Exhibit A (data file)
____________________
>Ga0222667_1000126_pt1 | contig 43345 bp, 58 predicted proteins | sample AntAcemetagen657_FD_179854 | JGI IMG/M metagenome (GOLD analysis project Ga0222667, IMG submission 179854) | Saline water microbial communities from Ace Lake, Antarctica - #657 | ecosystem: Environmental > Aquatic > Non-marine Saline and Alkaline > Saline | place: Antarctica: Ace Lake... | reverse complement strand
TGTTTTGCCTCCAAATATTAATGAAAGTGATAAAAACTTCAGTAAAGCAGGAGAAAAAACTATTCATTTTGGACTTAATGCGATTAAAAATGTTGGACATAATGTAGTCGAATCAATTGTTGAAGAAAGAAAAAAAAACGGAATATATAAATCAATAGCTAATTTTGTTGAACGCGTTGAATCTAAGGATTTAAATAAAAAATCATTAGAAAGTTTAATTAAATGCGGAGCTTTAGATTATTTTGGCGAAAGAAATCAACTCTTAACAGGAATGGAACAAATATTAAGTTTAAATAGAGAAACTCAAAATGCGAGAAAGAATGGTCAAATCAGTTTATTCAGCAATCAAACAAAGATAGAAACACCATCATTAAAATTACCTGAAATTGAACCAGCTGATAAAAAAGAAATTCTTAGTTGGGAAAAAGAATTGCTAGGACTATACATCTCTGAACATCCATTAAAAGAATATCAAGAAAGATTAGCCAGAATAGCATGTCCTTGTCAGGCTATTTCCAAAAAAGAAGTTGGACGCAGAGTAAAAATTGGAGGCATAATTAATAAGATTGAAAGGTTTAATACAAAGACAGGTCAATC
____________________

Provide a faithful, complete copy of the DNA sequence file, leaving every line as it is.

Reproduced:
>Ga0222667_1000126_pt1 | contig 43345 bp, 58 predicted proteins | sample AntAcemetagen657_FD_179854 | JGI IMG/M metagenome (GOLD analysis project Ga0222667, IMG submission 179854) | Saline water microbial communities from Ace Lake, Antarctica - #657 | ecosystem: Environmental > Aquatic > Non-marine Saline and Alkaline > Saline | place: Antarctica: Ace Lake... | reverse complement strand
TGTTTTGCCTCCAAATATTAATGAAAGTGATAAAAACTTCAGTAAAGCAGGAGAAAAAACTATTCATTTTGGACTTAATGCGATTAAAAATGTTGGACATAATGTAGTCGAATCAATTGTTGAAGAAAGAAAAAAAAACGGAATATATAAATCAATAGCTAATTTTGTTGAACGCGTTGAATCTAAGGATTTAAATAAAAAATCATTAGAAAGTTTAATTAAATGCGGAGCTTTAGATTATTTTGGCGAAAGAAATCAACTCTTAACAGGAATGGAACAAATATTAAGTTTAAATAGAGAAACTCAAAATGCGAGAAAGAATGGTCAAATCAGTTTATTCAGCAATCAAACAAAGATAGAAACACCATCATTAAAATTACCTGAAATTGAACCAGCTGATAAAAAAGAAATTCTTAGTTGGGAAAAAGAATTGCTAGGACTATACATCTCTGAACATCCATTAAAAGAATATCAAGAAAGATTAGCCAGAATAGCATGTCCTTGTCAGGCTATTTCCAAAAAAGAAGTTGGACGCAGAGTAAAAATTGGAGGCATAATTAATAAGATTGAAAGGTTTAATACAAAGACAGGTCAATC